The waste pyramid

A good way to understand the intricacies of waste management (including recycling and prevention) is to picture an inverted pyramid, with five layers (see illustration). Each higher layer represents a more desirable outcome.

  • At the very bottom is disposal: the material will not be re-used, and it ends up at a landfill. This is the worst outcome and unfortunately still happening in many places.

  • One layer up is recovery: the material will not be re-used but via various means – anaerobic digestion, incineration, gasification or pyrolysis – energy is recovered from the waste, as fuel, heat or power.

  • And then there’s recycling: turning used materials and waste into a new substance or products. This reduces the amount of new raw materials needed.

  • Almost at the top, we have preparing for re-use: checking, cleaning, repairing, or refurbishing whole items or spare parts, so a product or material can be used again before it becomes waste.

These four layers can all be considered waste management. The top layer is different:

  • This is waste prevention. As is the case in medicine, prevention is the best cure. It’s at this level that our RTPs operate: the fact that the packaging is re-used over and over again, prevents the generation of (single-use) packaging waste.

Waste hierarchy image

Schoeller Allibert goes circular

Schoeller Allibert is a global leader in packaging solutions made from plastic. That makes our products not just hygienic and durable, but also ecological. But how can plastic be good for the environment? This may sound counter-intuitive, but the point is crucial.

If you want to reduce the CO2 footprint and improve the sustainability of your logistics chain, the solution is not to replace one-way plastic with cardboard or wood, which have very limited reusability. The best solution is reusable plastic. Not only is it more efficient, flexible and sustainable, but it’s also better value for money.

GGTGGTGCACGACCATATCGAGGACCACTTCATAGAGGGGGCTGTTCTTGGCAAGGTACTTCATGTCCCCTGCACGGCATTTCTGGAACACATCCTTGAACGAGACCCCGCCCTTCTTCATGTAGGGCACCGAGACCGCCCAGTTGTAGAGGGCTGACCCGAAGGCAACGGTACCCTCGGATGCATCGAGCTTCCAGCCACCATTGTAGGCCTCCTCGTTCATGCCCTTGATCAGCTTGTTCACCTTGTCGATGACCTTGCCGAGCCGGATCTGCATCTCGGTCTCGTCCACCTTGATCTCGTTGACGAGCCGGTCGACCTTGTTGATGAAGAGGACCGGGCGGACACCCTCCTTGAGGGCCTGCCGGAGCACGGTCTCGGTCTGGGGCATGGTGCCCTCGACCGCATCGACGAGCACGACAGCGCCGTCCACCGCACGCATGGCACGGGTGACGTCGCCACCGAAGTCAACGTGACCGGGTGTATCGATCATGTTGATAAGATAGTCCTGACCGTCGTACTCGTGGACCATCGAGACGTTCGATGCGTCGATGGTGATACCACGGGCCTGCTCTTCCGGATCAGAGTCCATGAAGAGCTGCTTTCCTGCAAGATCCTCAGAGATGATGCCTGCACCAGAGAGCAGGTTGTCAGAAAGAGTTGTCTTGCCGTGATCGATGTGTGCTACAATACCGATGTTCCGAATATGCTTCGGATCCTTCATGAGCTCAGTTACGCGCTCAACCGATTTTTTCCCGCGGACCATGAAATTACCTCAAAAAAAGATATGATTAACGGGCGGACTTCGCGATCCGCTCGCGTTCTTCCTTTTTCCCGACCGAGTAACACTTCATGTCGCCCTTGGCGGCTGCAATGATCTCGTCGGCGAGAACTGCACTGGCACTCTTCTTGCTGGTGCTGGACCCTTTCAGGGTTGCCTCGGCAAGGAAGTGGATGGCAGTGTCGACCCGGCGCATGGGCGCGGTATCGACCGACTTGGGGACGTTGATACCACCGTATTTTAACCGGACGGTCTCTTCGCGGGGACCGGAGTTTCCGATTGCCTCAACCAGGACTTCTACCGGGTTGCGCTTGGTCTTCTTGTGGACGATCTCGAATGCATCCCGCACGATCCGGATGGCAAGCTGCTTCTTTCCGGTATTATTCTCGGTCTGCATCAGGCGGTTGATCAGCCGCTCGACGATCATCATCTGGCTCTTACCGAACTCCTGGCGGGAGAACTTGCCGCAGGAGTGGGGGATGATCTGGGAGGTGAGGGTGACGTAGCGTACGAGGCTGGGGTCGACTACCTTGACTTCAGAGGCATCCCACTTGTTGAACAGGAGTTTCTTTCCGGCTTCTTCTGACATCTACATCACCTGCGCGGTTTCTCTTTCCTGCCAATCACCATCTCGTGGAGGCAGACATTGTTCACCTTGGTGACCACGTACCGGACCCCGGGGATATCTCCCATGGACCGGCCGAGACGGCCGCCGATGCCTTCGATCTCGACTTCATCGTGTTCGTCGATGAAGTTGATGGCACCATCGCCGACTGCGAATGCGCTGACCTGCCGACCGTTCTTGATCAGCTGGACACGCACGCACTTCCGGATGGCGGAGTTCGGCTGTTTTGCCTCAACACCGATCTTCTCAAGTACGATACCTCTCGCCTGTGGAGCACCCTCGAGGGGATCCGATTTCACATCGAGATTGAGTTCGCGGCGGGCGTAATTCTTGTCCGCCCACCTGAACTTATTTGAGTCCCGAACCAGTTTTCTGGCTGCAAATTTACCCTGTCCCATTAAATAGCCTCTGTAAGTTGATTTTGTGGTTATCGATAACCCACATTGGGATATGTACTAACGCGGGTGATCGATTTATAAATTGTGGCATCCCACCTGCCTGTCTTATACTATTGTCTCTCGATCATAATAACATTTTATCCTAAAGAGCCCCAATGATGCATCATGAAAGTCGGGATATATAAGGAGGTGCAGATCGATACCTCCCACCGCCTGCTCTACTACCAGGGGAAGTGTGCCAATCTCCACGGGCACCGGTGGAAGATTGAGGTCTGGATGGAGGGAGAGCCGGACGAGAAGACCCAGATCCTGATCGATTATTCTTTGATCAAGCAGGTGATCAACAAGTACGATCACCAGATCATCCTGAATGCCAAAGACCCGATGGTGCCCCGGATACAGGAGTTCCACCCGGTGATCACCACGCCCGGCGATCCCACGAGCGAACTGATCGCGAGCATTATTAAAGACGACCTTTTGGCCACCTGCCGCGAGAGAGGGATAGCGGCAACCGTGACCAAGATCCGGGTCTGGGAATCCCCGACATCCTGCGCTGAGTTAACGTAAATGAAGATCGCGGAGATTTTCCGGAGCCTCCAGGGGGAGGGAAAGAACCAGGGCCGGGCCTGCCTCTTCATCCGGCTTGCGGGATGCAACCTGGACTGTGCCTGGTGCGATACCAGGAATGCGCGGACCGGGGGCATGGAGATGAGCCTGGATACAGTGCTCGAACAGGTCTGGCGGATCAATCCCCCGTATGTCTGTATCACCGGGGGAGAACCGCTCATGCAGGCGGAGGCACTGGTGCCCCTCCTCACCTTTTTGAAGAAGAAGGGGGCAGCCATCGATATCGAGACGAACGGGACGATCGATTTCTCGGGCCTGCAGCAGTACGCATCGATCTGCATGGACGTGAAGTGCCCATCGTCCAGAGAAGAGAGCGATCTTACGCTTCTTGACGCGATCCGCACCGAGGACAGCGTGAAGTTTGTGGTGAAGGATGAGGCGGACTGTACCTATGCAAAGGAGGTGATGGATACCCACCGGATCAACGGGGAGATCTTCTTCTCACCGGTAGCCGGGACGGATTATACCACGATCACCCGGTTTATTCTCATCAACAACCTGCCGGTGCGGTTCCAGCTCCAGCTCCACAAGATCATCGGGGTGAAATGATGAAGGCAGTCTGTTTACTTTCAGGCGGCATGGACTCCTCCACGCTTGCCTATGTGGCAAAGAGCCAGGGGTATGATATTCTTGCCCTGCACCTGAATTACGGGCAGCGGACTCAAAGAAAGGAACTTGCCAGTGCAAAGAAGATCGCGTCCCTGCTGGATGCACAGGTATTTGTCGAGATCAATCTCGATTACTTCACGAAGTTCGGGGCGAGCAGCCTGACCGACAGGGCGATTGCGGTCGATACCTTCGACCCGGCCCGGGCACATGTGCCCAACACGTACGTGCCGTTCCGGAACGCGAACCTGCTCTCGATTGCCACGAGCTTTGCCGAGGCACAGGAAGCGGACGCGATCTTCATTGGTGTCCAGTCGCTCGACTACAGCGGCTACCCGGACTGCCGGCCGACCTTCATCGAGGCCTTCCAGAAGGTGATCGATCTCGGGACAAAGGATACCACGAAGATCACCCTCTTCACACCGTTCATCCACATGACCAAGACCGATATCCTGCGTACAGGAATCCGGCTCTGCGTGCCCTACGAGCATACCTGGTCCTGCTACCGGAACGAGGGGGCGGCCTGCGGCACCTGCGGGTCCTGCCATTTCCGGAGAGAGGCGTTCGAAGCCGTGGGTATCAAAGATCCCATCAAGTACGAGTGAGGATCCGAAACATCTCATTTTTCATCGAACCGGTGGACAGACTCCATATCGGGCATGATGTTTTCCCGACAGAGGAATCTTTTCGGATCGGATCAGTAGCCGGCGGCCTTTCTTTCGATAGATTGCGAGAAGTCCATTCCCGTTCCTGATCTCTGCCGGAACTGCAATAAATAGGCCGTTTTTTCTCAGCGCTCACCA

And as mentioned, our RTPs aren’t just reusable, at the end of their lifecycle they’re also recyclable into new RTPs, creating a 100% sustainable packaging cycle. Moreover, we are constantly innovating. In our extended test centre in Hardenberg (Netherlands), we’re always developing new materials to re-use. It all contributes to our closed-loop approach, which is part and parcel of our journey towards a fully circular economy.

On the one hand, this benefits the planet, by keeping our finite resources in circulation and reducing the environmental impact of both sourcing new resources, and disposing of waste. And on the other hand, the circularity also benefits our customers, by reducing their packaging cost and carbon footprint.

Why circular is the future

The circular economy is not just a nice-to-have, something that ticks one of your company’s CSR boxes. It’s a must-have, and not just because it helps everyone fight the climate emergency and the degradation of our environment. But it’s also a want-to-have, because the benefits are not just reputational and ecological, but also economic.

Circularity helps your company avoid the fragility of global supply chains, the volatility of raw material market prices, the cost of disposing of waste, and the price of continuously buying disposable packaging.

For all those reasons combined, circularity is the future. And we at Schoeller Allibert are proud to play a part in our journey from the linear to the circular economy.

To learn more about how you can contribute to – and benefit from – our circular products, get in touch! And be on the lookout for our Sustainability report of 2023.